The Lord thy God will raise up unto thee a Prophet - Instead of diviners, observers of times, etc., God here promises to give them an infallible guide, who should tell them all things that make for their peace, so that his declarations should completely answer the end of all the knowledge that was pretended to be gained by the persons already specified.
Like unto me - Viz., a prophet, a legislator, a king, a mediator, and the head or chief of the people of God. This was the very person of whom Moses was the type, and who should accomplish all the great purposes of the Divine Being. Such a prophet as had never before appeared, and who should have no equal till the consummation of the world.
This prophet is the Lord Jesus, who was in the bosom of the Father, and who came to declare him to mankind. Every word spoken by him is a living infallible oracle from God himself; and must be received and obeyed as such, on pain of the eternal displeasure of the Almighty. See Deuteronomy 18:19, and Acts 3:22, Acts 3:23; and see the conclusion of this chapter, Deuteronomy 18:22; (note).
The ancient fathers of the Church and the generality of modern commentators have regarded our Lord as the prophet promised in these verses. It is evident from the New Testament alone that the Messianic was the accredited interpretation among the Jews at the beginning of the Christian era (compare the marginal references, and John 4:25); nor can our Lord Himself, when He declares that Moses “wrote of Him” John 5:45-47, be supposed to have any other words more directly in view than these, the only words in which Moses, speaking in his own person, gives any prediction of the kind. But the verses seem to have a further, no less evident if subsidiary, reference to a prophetical order which should stand from time to time, as Moses had done, between God and the people; which should make known God‘s will to the latter; which should by its presence render it unnecessary either that God should address the people directly, as at Sinai (Deuteronomy 18:16; compare Deuteronomy 5:25 ff), or that the people themselves in lack of counsel should resort to the superstitions of the pagan.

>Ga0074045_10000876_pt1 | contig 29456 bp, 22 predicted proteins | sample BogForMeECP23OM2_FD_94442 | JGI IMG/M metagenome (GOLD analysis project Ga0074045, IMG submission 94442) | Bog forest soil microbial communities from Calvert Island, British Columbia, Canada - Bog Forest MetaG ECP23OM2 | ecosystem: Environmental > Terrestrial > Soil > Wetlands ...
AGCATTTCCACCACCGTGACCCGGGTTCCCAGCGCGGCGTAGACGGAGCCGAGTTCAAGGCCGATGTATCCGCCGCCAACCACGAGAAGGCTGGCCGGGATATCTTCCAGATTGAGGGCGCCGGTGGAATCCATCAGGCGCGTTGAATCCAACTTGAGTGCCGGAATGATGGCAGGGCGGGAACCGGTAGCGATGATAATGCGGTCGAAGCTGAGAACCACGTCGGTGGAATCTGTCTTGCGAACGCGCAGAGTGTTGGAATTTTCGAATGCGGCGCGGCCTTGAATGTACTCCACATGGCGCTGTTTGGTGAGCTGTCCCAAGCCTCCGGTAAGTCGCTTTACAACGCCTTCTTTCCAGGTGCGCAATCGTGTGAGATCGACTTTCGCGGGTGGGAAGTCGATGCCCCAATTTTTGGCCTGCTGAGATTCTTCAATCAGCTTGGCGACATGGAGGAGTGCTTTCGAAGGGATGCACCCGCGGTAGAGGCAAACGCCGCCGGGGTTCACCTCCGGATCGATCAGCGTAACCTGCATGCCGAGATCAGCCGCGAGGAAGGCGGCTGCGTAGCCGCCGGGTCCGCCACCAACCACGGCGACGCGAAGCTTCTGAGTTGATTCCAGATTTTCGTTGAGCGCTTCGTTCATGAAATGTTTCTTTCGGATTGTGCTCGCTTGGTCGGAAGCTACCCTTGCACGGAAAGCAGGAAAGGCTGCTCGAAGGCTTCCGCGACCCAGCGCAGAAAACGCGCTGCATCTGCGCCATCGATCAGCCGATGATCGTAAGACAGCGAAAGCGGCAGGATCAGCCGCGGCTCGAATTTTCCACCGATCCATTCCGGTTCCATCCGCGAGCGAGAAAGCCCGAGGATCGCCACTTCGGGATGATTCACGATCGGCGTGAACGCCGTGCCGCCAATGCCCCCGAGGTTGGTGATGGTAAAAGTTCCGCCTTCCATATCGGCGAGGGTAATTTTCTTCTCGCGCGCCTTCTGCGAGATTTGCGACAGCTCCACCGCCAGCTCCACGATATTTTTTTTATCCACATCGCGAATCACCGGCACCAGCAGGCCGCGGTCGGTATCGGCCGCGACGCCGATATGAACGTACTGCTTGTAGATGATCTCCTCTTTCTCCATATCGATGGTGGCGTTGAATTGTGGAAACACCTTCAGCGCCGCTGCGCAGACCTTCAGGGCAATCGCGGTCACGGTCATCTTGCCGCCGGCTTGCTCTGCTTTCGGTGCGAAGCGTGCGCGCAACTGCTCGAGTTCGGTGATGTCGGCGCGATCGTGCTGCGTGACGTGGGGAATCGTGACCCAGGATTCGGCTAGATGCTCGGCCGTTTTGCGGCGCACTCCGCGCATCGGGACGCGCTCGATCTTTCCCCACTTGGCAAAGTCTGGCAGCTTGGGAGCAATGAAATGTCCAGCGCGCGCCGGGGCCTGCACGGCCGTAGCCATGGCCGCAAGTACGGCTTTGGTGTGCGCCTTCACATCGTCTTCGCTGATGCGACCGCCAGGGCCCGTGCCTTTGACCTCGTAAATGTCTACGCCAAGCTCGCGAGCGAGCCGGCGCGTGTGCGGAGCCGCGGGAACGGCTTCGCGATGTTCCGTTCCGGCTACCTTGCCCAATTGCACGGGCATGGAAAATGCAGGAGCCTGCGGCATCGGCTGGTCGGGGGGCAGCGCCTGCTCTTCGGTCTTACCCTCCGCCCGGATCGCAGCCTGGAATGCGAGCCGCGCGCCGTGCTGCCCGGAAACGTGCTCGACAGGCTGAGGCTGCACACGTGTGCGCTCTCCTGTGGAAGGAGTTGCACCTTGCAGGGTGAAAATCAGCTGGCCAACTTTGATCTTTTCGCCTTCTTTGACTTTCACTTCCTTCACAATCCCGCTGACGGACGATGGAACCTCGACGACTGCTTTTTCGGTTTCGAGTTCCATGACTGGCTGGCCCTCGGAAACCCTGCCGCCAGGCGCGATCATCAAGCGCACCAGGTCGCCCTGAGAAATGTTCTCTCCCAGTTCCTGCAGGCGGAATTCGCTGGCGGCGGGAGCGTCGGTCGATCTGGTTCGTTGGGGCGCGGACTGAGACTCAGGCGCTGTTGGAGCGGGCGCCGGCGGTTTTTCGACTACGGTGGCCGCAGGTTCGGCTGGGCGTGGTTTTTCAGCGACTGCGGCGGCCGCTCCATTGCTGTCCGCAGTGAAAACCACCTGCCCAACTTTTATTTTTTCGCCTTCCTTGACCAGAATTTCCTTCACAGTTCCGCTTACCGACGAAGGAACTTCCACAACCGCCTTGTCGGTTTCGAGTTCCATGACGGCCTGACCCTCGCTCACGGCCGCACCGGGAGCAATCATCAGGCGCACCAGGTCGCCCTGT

In fact, in the words before us, Moses gives promise both of a prophetic order, and of the Messiah in particular as its chief; of a line of prophets culminating in one eminent individual. And in proportion as we see in our Lord the characteristics of the prophet most perfectly exhibited, so must we regard the promise of Moses as in Him most completely accomplished.
The Highhanded Use of Power—A man's position does not make him one jot or tittle greater in the sight of God; it is character alone that God values. The highhanded power that has been developed, as though positions had made men gods, makes me afraid, and ought to cause fear. It is a curse wherever and by whomsoever it is exercised. This lording it over God's heritage will create such a disgust of man's jurisdiction that a state of insubordination will result. The people are learning that men in high positions of responsibility cannot be trusted to mold and fashion other men's minds and characters. The result will be a loss of confidence even in the management of faithful men. But the Lord will raise up laborers who realize their own nothingness without special help from God.... PM 127.1Read in context »